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Features Archive


Showing stories 1-8 out of 8 stories.
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6-Oct-2014
Fermilab's 500-mile neutrino experiment up and running
It's the most powerful accelerator-based neutrino experiment ever built in the United States, and the longest-distance one in the world. It's called NOvA, and after nearly five years of construction, scientists are now using the two massive detectors -- placed 500 miles apart -- to study one of nature's most elusive subatomic particles.

Contact: Andre Salles
media@fnal.gov
630-840-3351
DOE/Fermi National Accelerator Laboratory

31-Jul-2014
Giant electromagnet completes its journey, moves into its new home at Fermilab
One year ago, the 50-foot-wide Muon g-2 electromagnet arrived at the US Department of Energy's Fermi National Accelerator Laboratory in Illinois after traveling 3,200 miles over land and sea from Long Island, N.Y. This week, the magnet took the final few steps of that journey, moving across the Fermilab site and into the new building that now houses it.

Contact: Andre Salles
media@fnal.gov
630-840-3351
DOE/Fermi National Accelerator Laboratory

25-Jun-2014
Massive 30-ton MicroBooNE particle detector moved into place, will see neutrinos this year
On Monday, June 23, the next phase of neutrino physics at Fermilab fell (gently) into place. The MicroBooNE detector -- a 30-ton, 40-foot-long cylindrical metal tank designed to detect ghostly particles called neutrinos -- was carefully transported by truck across the US Department of Energy's Fermilab site, from the warehouse building it was constructed in to the experimental hall three miles away.

Contact: Andre Salles
media@fnal.gov
630-840-3351
DOE/Fermi National Accelerator Laboratory

6-Jun-2014
MINOS result narrows field for sterile neutrinos
A new result from the long-running MINOS experiment announced this week severely limits the area in which sterile neutrinos could be found and casts more doubt on whether they exist at all.

Contact: Kathryn Jepsen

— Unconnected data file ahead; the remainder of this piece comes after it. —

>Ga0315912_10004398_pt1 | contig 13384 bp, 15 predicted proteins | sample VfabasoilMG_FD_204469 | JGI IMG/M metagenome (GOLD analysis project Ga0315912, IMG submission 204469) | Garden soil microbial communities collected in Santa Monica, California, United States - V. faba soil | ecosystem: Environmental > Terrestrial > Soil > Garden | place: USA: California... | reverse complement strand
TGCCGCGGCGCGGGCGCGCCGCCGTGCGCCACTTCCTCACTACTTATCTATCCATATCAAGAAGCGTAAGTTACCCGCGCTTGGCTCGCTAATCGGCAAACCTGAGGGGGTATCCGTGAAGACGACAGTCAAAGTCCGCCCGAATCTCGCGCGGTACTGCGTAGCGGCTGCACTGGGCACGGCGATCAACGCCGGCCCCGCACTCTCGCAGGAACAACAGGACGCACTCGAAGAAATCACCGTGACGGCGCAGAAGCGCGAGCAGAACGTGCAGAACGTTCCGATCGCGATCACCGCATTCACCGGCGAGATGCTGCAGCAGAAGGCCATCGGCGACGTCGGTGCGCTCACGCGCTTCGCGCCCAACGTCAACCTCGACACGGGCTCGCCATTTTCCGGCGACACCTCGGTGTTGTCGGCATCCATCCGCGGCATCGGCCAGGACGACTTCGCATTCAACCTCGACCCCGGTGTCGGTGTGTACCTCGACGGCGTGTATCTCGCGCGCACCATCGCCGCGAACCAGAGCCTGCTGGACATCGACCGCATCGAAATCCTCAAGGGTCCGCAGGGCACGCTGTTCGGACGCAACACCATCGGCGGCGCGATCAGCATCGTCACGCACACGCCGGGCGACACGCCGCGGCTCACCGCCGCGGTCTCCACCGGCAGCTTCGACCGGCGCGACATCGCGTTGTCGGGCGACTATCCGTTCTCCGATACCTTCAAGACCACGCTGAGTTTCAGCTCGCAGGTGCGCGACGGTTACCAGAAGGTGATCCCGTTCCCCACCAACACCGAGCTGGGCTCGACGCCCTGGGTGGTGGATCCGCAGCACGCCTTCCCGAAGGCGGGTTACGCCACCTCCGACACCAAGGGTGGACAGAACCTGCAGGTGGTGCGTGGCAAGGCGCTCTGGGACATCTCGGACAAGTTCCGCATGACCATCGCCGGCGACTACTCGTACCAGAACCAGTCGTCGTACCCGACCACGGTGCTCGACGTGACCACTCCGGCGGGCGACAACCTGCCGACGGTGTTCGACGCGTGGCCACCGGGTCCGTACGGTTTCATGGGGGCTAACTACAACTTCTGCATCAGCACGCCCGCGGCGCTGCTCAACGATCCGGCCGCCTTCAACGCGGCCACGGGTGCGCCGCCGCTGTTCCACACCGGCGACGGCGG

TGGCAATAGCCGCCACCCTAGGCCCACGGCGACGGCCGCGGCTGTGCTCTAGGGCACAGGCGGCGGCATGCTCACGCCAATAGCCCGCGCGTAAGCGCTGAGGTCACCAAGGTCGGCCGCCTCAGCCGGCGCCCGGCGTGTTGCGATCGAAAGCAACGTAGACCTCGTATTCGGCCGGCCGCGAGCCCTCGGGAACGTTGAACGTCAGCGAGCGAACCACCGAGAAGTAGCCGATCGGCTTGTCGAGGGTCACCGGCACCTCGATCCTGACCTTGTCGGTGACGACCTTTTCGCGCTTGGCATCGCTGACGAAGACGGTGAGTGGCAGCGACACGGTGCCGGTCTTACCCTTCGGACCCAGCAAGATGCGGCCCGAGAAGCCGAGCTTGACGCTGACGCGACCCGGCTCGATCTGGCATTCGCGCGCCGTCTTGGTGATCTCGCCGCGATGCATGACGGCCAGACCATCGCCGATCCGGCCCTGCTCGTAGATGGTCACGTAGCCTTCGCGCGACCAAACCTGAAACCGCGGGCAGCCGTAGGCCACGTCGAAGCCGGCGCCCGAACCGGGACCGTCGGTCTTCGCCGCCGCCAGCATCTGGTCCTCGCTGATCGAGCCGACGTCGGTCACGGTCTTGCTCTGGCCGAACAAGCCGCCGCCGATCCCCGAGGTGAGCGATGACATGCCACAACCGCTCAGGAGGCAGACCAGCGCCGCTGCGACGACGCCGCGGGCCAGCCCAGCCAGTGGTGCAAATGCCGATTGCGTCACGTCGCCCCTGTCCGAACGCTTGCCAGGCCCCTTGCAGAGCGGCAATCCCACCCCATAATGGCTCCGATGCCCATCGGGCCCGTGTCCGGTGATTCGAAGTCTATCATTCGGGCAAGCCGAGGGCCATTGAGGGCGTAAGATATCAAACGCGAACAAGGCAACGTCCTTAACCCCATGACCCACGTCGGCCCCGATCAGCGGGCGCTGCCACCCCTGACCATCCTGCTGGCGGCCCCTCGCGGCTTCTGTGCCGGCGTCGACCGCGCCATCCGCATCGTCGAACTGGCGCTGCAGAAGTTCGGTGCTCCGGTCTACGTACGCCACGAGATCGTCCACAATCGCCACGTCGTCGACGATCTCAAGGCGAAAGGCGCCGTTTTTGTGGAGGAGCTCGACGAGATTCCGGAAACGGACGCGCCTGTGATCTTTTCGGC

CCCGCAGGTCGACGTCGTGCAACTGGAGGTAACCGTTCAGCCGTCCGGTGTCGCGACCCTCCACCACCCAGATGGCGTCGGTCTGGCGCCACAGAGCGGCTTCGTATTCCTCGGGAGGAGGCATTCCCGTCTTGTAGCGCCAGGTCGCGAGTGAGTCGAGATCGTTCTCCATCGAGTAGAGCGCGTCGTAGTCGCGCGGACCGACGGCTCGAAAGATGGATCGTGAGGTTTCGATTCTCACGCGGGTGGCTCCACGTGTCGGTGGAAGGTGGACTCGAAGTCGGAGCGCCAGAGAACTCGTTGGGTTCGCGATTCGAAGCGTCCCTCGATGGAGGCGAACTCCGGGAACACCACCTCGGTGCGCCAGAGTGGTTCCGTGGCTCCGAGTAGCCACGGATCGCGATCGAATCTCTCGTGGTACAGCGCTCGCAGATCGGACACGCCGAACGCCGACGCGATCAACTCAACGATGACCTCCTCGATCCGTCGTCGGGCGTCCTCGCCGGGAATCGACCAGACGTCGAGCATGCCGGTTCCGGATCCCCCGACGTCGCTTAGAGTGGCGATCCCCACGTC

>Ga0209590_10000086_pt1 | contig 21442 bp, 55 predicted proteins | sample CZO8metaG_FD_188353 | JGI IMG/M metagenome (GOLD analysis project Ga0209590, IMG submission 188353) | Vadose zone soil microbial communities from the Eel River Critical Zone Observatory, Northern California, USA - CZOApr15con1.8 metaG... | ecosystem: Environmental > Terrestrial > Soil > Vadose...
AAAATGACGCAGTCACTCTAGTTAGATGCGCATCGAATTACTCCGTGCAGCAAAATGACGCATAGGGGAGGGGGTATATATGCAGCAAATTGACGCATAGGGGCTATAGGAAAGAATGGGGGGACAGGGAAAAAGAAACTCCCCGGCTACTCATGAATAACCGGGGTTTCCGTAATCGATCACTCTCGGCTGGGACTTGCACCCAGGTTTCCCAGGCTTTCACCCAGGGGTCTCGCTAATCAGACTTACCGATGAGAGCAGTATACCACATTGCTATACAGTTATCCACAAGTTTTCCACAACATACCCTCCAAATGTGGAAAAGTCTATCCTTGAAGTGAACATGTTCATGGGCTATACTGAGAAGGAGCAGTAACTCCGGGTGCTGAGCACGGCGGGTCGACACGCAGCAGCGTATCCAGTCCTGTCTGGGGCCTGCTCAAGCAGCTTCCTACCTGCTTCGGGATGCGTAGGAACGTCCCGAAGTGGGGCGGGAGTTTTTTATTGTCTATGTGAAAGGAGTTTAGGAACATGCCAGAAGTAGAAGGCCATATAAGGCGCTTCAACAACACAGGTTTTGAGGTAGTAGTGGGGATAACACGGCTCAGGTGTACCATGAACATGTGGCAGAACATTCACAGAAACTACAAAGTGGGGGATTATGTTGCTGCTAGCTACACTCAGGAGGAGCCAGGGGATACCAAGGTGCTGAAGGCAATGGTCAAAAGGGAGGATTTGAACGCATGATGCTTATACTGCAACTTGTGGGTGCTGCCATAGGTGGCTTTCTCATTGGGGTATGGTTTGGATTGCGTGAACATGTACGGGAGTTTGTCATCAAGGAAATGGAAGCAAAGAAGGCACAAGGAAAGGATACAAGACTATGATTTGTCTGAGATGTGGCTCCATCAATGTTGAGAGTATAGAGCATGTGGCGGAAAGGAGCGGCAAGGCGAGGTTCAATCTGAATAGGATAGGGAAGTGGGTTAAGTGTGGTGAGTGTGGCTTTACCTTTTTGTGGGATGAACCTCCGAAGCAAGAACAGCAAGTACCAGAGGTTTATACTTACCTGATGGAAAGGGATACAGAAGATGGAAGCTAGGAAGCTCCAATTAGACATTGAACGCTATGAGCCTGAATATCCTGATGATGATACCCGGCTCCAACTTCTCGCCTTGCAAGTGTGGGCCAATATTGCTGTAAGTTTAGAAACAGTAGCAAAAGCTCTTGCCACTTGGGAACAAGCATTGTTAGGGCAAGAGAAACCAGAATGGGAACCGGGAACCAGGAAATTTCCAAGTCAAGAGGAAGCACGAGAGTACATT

kathryn.jepsen@slac.stanford.edu
DOE/Fermi National Accelerator Laboratory

8-May-2014
Scientists to map universe in 3-D HD
In a few years, scientists will come out with a new map of a third of the sky, one that will go deeper and bring that depth into sharper focus than any survey has yet achieved. It will pinpoint in three dimensions the locations of 25 million galaxies and quasars, pulling back the curtains on the history of the universe's expansion over more than half of the age of the universe.

Contact: Kathryn Jepsen
kathryn.jepsen@slac.stanford.edu
DOE/Fermi National Accelerator Laboratory

29-Apr-2014
Is the universe balanced on a pinhead?
Scientists have known the mass of the heaviest fundamental particle, the top quark, since 1995. But recent, more precise measurements of this mass have revived an old question: Why is it so huge? No one is sure, but it might be a sign that our universe is inherently unstable. Or it might be a sign that some factor we don't yet understand is keeping us in balance.

Contact: Kathryn Jepsen
kathryn.jepsen@slac.stanford.edu
DOE/Fermi National Accelerator Laboratory

24-Mar-2014
The instrumentation frontier
Devices designed for science can open both the wonders of the cosmos and new possibilities in everyday life.

Contact: Andre Salles
asalles@fnal.gov
630-840-6733
DOE/Fermi National Accelerator Laboratory

1-Mar-2014
CDMS result covers new ground in search for dark matter
Scientists looking for dark matter face a serious challenge: No one knows what dark matter particles look like. So their search covers a wide range of possible traits -- different masses, different probabilities of interacting with regular matter. Today, scientists on the Cryogenic Dark Matter Search experiment, or CDMS, announced they have shifted the border of this search down to a dark-matter particle mass and rate of interaction that has never been probed.

Contact: Kathryn Jepsen
kjepsen@fnal.gov
DOE/Fermi National Accelerator Laboratory

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